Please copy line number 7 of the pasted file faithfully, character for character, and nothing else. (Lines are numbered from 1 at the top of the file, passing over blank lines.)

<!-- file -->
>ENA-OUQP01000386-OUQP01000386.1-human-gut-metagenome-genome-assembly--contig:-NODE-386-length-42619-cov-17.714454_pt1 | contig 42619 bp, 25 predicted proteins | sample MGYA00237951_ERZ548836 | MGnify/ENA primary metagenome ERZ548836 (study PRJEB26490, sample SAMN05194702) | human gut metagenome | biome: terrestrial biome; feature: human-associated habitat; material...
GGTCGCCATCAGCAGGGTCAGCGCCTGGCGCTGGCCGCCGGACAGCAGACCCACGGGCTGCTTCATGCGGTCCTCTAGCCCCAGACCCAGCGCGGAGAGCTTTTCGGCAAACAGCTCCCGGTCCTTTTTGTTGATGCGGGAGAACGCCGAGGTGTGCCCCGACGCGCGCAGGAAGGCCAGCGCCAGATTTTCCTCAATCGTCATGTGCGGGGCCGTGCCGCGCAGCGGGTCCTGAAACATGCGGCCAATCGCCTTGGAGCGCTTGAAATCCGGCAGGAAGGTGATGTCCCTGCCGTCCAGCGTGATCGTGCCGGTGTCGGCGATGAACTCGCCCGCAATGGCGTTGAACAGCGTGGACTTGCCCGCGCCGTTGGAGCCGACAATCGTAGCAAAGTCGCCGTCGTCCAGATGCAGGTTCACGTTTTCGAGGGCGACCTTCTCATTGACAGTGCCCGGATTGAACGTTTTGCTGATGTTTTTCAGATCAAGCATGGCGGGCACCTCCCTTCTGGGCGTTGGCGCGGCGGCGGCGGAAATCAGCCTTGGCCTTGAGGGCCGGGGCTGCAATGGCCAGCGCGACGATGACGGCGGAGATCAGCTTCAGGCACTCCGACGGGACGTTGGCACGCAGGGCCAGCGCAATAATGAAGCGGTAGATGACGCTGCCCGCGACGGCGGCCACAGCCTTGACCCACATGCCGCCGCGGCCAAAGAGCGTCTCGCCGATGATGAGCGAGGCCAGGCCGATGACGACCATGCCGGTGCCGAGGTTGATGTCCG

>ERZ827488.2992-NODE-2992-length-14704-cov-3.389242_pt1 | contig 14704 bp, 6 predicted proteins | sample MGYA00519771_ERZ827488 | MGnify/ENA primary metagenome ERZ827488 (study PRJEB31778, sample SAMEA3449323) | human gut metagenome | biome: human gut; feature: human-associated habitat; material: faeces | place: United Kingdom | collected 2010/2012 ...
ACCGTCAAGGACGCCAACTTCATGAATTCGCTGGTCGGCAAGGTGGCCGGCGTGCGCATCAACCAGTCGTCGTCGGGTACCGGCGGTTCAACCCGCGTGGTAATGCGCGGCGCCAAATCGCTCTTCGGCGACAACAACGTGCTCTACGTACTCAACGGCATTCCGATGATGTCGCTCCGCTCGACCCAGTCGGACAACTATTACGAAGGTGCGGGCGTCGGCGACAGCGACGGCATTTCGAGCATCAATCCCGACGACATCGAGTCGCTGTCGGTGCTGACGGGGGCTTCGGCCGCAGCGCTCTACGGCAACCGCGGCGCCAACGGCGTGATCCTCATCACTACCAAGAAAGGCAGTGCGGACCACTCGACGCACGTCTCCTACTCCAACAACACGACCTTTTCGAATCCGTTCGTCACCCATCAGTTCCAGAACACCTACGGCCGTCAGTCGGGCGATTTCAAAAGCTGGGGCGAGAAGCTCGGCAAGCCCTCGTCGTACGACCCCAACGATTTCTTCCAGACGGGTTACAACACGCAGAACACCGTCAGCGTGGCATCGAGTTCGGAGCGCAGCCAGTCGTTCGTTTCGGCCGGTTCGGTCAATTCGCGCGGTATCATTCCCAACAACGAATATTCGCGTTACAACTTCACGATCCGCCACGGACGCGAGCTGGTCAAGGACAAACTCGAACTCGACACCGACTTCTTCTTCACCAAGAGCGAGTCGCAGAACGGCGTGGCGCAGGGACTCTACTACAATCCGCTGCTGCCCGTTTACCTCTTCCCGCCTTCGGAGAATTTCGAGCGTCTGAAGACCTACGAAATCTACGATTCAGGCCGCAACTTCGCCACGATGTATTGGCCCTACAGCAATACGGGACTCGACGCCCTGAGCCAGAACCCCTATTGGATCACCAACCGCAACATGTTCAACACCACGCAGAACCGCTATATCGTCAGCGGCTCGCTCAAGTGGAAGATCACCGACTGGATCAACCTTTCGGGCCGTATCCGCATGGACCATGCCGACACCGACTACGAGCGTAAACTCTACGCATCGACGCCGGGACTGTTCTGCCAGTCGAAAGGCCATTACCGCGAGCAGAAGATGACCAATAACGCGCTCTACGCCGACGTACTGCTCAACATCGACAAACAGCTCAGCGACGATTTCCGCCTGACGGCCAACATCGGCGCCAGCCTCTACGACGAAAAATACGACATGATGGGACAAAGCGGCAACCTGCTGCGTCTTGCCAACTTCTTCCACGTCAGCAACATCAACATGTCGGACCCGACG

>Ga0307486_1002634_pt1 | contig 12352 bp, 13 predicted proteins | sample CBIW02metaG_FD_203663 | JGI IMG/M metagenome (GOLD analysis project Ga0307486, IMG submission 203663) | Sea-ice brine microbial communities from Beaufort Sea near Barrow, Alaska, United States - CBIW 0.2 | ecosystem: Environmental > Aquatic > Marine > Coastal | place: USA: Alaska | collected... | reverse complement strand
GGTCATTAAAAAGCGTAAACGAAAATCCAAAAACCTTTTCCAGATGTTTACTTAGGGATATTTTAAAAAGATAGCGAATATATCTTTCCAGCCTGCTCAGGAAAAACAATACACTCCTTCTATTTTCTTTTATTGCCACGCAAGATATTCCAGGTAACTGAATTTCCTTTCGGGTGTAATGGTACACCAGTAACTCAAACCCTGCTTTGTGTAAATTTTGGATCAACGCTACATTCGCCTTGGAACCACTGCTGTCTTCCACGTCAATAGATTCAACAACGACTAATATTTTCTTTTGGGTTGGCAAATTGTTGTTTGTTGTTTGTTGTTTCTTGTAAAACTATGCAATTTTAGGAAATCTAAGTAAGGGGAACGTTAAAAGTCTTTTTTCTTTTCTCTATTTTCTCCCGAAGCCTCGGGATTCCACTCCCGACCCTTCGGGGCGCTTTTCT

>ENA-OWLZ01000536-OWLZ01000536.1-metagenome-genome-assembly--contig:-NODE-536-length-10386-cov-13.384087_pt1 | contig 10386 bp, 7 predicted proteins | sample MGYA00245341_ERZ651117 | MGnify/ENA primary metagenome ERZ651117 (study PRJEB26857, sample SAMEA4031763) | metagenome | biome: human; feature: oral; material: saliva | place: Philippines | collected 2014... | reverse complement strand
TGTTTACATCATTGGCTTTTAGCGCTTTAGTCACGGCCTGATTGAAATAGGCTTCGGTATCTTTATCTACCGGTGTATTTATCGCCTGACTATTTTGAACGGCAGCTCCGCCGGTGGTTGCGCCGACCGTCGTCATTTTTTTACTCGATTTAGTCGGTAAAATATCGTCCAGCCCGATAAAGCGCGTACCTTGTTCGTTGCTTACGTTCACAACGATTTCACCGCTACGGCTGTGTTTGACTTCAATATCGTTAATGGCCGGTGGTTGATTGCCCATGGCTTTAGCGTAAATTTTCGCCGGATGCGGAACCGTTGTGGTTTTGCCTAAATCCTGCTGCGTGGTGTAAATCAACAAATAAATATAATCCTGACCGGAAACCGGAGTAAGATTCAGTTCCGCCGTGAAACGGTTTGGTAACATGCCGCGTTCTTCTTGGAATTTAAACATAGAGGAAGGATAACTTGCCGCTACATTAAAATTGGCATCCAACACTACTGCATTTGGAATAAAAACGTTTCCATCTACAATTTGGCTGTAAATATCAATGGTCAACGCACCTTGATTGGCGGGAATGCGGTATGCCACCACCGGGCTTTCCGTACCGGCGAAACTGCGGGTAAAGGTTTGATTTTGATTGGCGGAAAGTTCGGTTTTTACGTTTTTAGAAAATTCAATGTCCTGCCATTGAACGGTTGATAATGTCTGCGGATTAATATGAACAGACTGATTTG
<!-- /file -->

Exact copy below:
>ENA-OWLZ01000536-OWLZ01000536.1-metagenome-genome-assembly--contig:-NODE-536-length-10386-cov-13.384087_pt1 | contig 10386 bp, 7 predicted proteins | sample MGYA00245341_ERZ651117 | MGnify/ENA primary metagenome ERZ651117 (study PRJEB26857, sample SAMEA4031763) | metagenome | biome: human; feature: oral; material: saliva | place: Philippines | collected 2014... | reverse complement strand